Imagine if you will, Bruce Springsteen fronting Television instead of the E Street Band and perhaps you might begin to get a better idea of the rush I experiences when confronted by Born Cages’ sonic agenda.
This thrill-making is further explored in tracks like “Caiti”, where references to Arctic Monkey’s driving guitar rhythm are evoked, and “Metaphor”, where jaded dance-pop is given a shot in the arm by sinewy alt-country rock!
But ultimately it is the edgy anthemic lustre of “Don’t Look Back” that holds the biggest hope that perhaps Born Cages will be able to transcend genre limitations and break out…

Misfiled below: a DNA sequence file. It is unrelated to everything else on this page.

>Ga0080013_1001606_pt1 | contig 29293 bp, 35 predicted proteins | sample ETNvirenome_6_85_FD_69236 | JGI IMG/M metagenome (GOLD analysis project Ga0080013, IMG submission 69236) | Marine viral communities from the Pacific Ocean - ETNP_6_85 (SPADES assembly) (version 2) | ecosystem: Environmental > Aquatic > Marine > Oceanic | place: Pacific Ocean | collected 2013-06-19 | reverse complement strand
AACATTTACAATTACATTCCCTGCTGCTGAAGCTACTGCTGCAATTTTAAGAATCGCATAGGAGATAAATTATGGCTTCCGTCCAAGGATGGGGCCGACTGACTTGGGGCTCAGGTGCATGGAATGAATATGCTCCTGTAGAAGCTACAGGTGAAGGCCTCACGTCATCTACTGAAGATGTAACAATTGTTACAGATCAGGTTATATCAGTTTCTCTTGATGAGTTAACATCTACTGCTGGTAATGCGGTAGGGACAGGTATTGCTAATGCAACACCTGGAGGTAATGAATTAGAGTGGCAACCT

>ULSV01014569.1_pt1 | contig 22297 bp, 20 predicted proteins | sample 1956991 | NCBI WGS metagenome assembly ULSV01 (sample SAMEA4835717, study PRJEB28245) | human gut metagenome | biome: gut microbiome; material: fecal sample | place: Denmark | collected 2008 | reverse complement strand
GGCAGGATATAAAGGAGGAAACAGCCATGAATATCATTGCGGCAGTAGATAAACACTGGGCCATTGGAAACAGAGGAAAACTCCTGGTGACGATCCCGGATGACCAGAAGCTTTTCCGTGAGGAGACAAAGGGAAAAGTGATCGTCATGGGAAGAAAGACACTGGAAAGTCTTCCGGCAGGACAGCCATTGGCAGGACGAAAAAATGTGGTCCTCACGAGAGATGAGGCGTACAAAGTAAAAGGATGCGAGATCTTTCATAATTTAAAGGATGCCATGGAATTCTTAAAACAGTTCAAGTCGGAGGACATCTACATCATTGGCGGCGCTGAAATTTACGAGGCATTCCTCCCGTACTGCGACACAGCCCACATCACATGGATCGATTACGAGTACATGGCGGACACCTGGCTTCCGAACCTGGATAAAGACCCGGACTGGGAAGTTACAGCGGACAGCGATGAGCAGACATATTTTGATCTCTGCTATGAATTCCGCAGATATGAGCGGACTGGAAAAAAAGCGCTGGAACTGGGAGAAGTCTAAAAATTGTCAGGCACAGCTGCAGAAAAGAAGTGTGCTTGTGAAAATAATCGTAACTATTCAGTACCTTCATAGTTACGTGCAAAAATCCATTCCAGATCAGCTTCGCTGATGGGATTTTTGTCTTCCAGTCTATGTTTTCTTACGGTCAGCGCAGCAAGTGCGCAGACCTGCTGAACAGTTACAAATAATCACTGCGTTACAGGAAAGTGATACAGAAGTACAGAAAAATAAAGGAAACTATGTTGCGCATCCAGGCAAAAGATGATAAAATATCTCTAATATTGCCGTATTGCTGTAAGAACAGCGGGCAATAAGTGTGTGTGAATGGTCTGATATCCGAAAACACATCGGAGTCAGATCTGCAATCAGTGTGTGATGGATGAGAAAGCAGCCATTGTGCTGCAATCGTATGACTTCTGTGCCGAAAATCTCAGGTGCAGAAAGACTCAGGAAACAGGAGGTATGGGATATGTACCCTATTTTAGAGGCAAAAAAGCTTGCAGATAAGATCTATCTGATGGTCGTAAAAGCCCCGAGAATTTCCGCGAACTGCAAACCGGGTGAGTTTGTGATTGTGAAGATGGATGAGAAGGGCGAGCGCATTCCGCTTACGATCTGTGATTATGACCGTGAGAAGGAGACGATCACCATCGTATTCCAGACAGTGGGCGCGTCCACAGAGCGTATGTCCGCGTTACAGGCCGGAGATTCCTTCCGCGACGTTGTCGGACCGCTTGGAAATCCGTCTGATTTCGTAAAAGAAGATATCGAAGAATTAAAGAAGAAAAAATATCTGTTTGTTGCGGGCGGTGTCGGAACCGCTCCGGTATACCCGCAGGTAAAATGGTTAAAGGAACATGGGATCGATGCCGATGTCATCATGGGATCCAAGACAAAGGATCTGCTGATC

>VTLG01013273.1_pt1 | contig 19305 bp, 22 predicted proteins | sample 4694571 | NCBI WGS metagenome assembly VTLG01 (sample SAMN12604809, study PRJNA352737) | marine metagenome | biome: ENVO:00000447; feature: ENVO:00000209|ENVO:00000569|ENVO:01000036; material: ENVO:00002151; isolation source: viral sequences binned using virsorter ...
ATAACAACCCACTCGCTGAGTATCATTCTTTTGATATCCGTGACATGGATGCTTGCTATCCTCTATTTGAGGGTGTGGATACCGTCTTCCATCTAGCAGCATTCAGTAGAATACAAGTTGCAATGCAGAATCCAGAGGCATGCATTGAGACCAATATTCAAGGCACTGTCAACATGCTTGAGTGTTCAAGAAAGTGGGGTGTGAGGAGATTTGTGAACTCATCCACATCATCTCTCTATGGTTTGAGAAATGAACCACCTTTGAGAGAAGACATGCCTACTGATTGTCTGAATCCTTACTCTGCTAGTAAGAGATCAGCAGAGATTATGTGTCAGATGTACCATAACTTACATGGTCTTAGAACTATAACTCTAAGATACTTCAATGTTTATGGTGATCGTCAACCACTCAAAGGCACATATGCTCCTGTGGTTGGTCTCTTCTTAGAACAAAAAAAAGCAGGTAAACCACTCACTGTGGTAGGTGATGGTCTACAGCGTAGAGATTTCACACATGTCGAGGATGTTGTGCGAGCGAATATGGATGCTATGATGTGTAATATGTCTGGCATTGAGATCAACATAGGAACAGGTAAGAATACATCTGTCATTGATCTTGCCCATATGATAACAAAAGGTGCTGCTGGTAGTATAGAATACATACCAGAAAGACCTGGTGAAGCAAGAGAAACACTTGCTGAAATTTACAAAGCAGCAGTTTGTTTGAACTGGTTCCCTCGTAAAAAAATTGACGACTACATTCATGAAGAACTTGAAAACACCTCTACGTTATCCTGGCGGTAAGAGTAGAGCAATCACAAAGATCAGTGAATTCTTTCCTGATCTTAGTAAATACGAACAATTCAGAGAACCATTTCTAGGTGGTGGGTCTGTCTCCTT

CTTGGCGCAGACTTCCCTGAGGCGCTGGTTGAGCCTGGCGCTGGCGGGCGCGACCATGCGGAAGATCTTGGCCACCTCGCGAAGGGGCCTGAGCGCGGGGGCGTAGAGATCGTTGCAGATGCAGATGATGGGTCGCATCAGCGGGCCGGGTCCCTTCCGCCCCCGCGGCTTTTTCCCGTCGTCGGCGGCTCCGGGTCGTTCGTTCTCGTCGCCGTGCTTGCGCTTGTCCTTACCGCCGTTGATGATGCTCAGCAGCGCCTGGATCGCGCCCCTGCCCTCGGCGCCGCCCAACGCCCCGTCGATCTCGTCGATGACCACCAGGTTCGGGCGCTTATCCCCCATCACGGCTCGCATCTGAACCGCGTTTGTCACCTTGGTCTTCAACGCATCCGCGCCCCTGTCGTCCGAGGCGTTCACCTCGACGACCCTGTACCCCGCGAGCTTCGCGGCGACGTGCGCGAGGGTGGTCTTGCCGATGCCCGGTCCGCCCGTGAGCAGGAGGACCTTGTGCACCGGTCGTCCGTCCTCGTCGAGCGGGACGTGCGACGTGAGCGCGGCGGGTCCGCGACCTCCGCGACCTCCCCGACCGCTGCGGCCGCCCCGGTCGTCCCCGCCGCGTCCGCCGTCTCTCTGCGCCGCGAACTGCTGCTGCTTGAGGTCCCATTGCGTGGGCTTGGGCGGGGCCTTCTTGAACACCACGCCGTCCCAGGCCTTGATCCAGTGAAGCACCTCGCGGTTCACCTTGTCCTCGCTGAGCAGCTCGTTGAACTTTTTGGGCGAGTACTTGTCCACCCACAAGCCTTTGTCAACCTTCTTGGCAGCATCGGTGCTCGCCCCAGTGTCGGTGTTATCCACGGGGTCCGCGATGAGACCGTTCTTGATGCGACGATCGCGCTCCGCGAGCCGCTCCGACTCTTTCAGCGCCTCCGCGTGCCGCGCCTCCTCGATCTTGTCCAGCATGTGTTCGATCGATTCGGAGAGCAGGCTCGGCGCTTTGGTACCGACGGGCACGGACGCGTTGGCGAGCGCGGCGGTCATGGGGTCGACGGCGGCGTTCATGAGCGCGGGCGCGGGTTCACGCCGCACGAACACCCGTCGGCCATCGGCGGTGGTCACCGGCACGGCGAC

Nothing quite compares to a British pop band trading in the fine legacy of Britpop and being able to make the connections between The Kinks and Blur and beyond. Instant Species has been around since 1997 and according to its official site, “we’ve made music we love, played gigs to entertain people and released records with an enormous sense of pride. It’s more than a hobby but it’s far from a career and it’s always fun. We don’t have a “plan” or “bid to be” anything other than 4 blokes playing some music we hope is half decent.”
More than “half-decent” I’d say — This Rome… is the quartet’s new album (#8) and it is chock full of catchy tunes, spiky rhythms and an edgy pop smart attitude. It’s clear from songs like the languid “Rise of the Idiot”, the bouncy “Simple Repetition”, the chirpy title track and the garage-y “I Need A Little Help” that the band writes and records the kind of music it loves without any thought about trends. Essential for fans of classic British pop music.